Labour 'will pull out of elderly care talks unless Coalition acts’

David Cameron must demonstrate his commitment to tackling the “growing crisis” facing elderly and disabled adults, Liz Kendall, the shadow minister for care and older people, said.

The Prime Minister has promised to address the rising costs of supporting the ageing population, but progress on paying for reforms appears to have stalled.

In 2010, one of the Coalition’s first acts was to launch a commission on the funding of elderly care, to prevent tens of thousands of pensioners being forced to sell their homes to pay for help each year.

However, the Government is understood to have ruled out providing extra money for the system.

Talks are under way between ministers and Labour in an attempt to reach cross-party agreement on how to raise the billions of pounds needed to pay for elderly care in future.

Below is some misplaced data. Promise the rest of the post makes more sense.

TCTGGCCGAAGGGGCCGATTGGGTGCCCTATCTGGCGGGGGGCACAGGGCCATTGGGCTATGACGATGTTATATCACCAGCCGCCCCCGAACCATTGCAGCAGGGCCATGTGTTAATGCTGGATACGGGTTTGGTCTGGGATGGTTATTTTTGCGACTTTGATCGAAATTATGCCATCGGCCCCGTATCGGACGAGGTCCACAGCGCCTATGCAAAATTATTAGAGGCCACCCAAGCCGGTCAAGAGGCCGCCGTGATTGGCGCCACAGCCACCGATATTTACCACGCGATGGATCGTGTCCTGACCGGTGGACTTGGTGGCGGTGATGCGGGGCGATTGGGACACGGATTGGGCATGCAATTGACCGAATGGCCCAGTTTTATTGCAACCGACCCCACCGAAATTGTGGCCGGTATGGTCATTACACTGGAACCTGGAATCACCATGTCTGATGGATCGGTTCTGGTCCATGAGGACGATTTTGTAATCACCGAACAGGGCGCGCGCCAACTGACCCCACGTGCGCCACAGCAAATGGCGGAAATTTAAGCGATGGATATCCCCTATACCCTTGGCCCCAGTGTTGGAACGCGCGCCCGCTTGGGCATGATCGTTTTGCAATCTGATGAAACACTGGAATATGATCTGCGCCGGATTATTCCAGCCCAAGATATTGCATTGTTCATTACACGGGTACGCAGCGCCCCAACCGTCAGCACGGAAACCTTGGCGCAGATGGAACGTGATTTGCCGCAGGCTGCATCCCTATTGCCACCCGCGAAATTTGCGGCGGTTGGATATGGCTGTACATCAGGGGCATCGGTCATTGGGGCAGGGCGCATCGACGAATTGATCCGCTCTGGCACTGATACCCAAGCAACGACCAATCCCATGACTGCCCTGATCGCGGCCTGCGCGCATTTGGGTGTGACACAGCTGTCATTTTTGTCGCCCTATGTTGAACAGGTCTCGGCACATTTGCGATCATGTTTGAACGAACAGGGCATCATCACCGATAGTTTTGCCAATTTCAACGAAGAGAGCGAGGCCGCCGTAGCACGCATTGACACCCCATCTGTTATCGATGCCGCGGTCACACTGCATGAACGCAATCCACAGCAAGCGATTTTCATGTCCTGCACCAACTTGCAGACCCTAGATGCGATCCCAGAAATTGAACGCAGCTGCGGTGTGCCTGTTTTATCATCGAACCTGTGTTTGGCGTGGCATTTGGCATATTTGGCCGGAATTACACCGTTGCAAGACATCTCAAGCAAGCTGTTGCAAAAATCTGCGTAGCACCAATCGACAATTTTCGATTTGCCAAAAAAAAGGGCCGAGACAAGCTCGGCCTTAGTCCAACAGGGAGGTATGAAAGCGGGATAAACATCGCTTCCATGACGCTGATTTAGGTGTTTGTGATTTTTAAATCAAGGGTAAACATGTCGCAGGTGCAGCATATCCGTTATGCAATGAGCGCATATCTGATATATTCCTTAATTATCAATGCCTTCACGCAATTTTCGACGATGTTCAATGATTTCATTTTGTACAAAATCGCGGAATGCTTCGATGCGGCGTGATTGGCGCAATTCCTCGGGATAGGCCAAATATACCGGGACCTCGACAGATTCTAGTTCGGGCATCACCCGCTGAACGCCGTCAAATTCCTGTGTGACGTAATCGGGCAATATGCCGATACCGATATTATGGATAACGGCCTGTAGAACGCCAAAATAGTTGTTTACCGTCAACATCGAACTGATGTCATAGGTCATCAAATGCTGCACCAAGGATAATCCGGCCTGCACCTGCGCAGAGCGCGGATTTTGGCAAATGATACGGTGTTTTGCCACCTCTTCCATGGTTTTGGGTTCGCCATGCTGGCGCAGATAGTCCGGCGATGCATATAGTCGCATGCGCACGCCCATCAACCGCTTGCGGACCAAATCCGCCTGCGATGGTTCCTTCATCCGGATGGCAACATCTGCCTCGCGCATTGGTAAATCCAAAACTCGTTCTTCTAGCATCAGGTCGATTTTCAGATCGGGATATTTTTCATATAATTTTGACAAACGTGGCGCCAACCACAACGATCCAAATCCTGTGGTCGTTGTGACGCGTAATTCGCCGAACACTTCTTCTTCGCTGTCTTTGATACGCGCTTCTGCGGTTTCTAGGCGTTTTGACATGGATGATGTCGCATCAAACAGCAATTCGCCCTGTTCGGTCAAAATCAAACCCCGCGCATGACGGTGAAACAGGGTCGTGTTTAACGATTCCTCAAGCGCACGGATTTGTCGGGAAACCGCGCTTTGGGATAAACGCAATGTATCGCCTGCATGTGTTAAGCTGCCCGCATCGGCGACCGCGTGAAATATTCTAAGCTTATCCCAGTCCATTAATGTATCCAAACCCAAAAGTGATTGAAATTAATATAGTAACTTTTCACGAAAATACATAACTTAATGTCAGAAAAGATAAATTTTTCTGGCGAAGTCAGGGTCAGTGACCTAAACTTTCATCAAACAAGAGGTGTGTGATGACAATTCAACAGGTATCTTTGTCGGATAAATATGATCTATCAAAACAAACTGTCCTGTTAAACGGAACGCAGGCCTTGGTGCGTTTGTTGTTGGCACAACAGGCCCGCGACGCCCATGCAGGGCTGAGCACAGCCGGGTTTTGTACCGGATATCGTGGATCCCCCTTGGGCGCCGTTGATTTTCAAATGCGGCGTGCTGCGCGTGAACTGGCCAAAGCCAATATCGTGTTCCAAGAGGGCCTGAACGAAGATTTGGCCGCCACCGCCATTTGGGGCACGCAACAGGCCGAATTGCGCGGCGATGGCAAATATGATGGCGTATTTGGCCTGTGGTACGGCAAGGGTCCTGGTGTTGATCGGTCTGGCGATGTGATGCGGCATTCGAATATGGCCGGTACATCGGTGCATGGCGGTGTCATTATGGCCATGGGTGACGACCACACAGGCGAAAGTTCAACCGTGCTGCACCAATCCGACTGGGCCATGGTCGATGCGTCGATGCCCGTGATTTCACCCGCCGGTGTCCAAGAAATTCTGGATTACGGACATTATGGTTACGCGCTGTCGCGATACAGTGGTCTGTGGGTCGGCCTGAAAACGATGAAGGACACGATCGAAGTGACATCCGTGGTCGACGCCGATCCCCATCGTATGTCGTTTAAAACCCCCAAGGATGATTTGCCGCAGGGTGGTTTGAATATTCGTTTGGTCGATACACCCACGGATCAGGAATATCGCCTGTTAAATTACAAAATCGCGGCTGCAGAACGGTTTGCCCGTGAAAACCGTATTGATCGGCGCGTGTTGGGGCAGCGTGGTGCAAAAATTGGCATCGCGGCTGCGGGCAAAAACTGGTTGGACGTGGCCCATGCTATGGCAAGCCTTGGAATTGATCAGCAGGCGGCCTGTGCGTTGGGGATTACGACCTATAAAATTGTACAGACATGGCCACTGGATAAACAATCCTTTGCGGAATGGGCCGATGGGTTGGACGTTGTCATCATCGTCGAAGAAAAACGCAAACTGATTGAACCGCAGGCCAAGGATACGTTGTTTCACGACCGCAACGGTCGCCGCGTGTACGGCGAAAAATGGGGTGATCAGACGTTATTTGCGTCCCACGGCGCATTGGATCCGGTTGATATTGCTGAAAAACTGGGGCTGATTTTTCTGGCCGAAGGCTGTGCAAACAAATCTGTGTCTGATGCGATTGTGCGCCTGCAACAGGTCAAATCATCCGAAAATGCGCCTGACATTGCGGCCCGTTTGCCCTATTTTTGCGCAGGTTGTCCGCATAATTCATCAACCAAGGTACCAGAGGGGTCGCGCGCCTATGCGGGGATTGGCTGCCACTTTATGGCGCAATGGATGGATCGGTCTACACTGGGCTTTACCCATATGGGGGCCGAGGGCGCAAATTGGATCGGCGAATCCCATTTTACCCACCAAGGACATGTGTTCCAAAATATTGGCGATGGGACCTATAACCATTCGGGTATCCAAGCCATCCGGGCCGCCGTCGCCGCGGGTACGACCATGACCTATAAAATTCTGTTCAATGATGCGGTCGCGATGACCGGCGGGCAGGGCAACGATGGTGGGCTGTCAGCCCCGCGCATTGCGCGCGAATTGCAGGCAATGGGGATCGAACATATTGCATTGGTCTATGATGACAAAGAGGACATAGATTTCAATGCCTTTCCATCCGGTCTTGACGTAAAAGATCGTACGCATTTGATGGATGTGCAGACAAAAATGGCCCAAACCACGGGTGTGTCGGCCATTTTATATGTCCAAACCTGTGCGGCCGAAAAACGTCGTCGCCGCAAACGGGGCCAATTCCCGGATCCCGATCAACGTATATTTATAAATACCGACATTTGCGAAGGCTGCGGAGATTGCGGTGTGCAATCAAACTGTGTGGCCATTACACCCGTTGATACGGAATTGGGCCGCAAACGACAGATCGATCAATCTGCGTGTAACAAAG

Ms Kendall, who is representing Labour in the talks, indicated she would not be prepared to provide political cover for the Coalition’s continued failure to act.

In an article for The Daily Telegraph’s website, Ms Kendall calls for a mature discussion about where new money will be found. “Labour is pushing for progress in the talks as a matter of urgency,” she writes. “The Coalition must now set out a clear and convincing timetable for reform. This issue is too important to duck, and too urgent to kick into the long grass.”

A Labour source said the party was not prepared to continue with the talks indefinitely, if faster progress was not made.

The warnings came as care home operator Bupa said the system was being starved of money and would need an extra £1.7 billion by 2015.

Oliver Thomas, the director of Bupa Care Homes, said: “The Government must acknowledge there is a social care funding crisis facing the system right now.”

Funding for the care of the elderly should be concentrated on the poorest and most disadvantaged, according to a think tank report.

The Centre for Social Justice said a failure to help the most needy would have a major impact on the NHS.


Sourced from the Telegraph, 8th May 2012.